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TV Review: Rick and Morty (Season 3, Episode 10)

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Ready. Set. Reset. 

Just when it seemed that Rick and Morty had taken on the path of self-recognition and appreciation for each other; Just when we thought that Beth and Jerry might not make it and actually stay divorced; At the very end of season three, Justin Roiland and Dan Harmon have turned the tables on Rick - and us. 

The whole third season has introduced us with the concept of leaving the classic adventure-storylines behind and focusing on the character relationships more and more. Getting to know not only Rick and Morty better but Beth, Jerry and Summer as well. And we have not been disappointed in that respect.  

We've discovered that Summer is a lot more than a Barbie-doll girl (although she seems to like booty-shorts as much as your average teenager). We've seen that Beth really is her father’s daughter: being smart, finding reasons to doubt she switched herself with a clone and actually understanding Rick’s science-talk. And Jerry - who, even ever-so-simple as he is - actually loves his wife and family and struggles to live without them.

It comes as no surprise then that the last episode of the season, focuses on re-establishing the traditional “Rick and Morty” model with the full family together again, after Beth figures that Jerry is the one who gives her peace and comfort. Imagine growing up with Rick as a dad and suddenly, Beth’s attraction to Jerry and the simplicity he offers is finally understandable. Summer seems to be back to being a teenage girl, shopping with her mum and getting along really (almost eerily) well.

And Rick? Oh, Rick might play it tough, trying to compete with The President and prove himself a badass, but the real winner of this season is Jerry. Beth has finally realised that she (along with her kids) prefers the comfort and inherent ignorance of normal life over Rick's blend of constant nihilism and suspicious adventures.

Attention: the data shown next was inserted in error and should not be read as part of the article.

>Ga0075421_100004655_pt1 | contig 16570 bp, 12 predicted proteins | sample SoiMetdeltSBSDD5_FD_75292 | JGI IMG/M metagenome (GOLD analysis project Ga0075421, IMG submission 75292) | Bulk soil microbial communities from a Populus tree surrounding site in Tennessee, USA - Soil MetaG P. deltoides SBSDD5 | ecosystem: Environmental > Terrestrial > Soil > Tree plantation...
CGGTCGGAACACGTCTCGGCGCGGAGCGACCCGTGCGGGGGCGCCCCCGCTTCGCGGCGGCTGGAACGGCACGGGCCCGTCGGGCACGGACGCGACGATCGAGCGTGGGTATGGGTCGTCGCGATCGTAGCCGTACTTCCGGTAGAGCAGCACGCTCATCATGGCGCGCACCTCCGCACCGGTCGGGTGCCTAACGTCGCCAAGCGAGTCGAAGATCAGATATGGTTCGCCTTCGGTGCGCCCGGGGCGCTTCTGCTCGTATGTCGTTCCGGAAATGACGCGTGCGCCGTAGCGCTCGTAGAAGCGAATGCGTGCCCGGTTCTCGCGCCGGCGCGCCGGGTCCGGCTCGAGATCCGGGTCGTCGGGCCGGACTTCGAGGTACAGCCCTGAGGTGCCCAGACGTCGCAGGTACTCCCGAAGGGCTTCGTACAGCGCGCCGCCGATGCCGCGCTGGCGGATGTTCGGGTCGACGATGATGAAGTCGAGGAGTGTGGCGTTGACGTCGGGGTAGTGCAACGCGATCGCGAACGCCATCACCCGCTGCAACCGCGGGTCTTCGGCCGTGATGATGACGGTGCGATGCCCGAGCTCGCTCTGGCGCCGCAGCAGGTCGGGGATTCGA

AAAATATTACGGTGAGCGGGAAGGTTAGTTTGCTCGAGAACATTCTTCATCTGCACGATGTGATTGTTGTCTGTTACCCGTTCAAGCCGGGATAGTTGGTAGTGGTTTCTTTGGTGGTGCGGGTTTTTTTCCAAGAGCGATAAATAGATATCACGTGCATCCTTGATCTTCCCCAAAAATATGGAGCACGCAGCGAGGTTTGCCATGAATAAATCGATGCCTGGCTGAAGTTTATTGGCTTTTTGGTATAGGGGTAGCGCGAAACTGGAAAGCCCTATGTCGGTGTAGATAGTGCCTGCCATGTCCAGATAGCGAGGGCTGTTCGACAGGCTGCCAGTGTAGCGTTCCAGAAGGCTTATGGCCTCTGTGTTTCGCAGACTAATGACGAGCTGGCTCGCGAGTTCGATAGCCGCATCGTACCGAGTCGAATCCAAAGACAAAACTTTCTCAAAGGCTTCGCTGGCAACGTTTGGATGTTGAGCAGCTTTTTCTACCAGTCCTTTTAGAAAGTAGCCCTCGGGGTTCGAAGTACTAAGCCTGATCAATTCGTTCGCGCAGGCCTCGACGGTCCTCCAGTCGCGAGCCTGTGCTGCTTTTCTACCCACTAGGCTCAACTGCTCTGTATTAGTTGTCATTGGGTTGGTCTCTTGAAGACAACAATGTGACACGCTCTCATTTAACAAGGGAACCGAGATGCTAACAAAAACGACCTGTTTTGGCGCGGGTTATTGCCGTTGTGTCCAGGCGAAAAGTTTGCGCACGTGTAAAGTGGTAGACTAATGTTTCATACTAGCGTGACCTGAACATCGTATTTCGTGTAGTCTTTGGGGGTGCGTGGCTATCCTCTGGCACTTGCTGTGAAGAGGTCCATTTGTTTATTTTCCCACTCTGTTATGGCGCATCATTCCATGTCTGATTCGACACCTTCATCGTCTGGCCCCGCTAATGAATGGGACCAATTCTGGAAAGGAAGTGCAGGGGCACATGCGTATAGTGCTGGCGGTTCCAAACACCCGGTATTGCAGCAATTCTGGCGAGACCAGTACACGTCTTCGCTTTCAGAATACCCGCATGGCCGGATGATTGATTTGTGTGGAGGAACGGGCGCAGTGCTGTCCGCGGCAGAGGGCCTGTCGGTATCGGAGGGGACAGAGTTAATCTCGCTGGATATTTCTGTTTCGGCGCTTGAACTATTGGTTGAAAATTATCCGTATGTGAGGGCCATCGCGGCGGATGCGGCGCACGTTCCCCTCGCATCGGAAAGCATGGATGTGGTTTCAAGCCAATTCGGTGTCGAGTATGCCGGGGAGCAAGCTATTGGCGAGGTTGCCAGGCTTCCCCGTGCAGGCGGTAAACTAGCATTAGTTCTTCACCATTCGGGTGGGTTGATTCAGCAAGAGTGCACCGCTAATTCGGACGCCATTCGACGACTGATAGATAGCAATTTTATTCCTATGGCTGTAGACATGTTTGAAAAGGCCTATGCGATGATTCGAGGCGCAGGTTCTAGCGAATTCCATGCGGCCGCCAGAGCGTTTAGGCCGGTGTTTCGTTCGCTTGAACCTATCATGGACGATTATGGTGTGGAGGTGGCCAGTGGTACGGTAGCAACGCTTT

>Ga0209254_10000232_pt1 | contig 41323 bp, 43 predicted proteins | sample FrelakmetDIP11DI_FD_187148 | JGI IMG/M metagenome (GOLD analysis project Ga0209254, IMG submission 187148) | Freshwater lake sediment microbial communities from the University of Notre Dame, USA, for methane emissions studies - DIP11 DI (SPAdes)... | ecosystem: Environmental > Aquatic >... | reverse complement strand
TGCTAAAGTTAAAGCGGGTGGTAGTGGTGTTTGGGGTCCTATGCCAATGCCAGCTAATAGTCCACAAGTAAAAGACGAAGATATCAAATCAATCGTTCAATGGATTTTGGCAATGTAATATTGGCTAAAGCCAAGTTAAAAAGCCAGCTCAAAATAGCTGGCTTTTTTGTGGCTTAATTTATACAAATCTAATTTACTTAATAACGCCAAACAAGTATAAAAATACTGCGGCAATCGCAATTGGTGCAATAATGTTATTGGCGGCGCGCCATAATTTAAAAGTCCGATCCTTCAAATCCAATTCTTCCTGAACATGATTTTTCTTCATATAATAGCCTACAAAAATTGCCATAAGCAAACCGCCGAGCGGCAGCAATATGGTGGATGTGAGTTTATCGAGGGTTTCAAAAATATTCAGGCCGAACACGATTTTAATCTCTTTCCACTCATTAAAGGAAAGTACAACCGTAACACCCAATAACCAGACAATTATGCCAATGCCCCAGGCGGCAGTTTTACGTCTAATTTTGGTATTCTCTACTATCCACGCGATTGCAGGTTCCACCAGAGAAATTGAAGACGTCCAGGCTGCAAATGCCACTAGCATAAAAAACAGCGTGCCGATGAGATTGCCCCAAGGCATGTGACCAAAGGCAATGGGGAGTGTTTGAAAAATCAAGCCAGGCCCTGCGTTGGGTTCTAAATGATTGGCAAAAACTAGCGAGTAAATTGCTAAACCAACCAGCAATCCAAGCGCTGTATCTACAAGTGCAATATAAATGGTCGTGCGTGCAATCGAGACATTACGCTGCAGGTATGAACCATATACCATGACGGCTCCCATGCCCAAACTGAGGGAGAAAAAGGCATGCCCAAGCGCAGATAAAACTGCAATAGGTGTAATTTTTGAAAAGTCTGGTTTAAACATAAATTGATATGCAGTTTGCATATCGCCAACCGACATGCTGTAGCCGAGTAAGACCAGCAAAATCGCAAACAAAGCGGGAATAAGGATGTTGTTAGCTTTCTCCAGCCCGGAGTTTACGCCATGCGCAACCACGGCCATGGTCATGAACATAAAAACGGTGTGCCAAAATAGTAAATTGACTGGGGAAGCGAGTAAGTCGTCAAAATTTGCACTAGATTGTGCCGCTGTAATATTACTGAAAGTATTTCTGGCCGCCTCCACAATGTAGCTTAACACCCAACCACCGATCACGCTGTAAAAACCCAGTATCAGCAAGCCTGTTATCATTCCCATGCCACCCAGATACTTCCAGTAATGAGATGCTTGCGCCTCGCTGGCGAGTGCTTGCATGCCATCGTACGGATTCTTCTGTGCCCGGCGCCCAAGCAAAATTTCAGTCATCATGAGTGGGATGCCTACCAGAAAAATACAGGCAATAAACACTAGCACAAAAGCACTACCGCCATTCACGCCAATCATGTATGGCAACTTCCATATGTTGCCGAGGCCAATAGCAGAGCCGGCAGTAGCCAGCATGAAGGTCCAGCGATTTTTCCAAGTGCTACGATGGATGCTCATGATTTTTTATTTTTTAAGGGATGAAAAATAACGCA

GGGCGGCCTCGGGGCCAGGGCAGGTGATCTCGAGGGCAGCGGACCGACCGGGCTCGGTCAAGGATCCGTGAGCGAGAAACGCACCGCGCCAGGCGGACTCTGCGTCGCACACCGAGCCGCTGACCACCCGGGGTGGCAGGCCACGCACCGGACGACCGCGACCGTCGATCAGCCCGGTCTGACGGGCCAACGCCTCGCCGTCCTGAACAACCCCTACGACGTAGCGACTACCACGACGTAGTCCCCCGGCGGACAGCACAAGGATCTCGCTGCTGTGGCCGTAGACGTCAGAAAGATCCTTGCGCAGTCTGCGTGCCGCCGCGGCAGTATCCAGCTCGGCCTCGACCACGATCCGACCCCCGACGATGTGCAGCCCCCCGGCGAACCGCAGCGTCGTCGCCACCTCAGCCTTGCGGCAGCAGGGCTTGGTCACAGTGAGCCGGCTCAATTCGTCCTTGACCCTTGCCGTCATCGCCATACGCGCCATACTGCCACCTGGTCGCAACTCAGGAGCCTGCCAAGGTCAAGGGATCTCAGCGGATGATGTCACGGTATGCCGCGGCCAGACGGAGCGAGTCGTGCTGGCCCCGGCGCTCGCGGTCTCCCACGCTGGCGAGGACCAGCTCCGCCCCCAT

Beth realises that in the end Rick is “the loser” - belonging to nothing and nowhere, with infinite universes and possibilities which don’t really matter - because they’re infinite and everything can happen, so nothing is impossible and there's nothing to strive for.

And Rick? He is, in his own strange ways, dependent to his family; to Morty and to the people who do not understand him, but provide him with that sense of simplicity and comfort - where he can choose whether to use them as a platform to showcase his own skill or as a safe-space.

The season finale has left the traditional Rick-and-Morty adventure behind, focusing on the home and the family once again. Suddenly, just like that, “we’re back to season one” - albeit with a huge new understanding of the Smith/Sanchez family.

Rick and Morty: Seasons 1-3 are available to watch on Netflix. 

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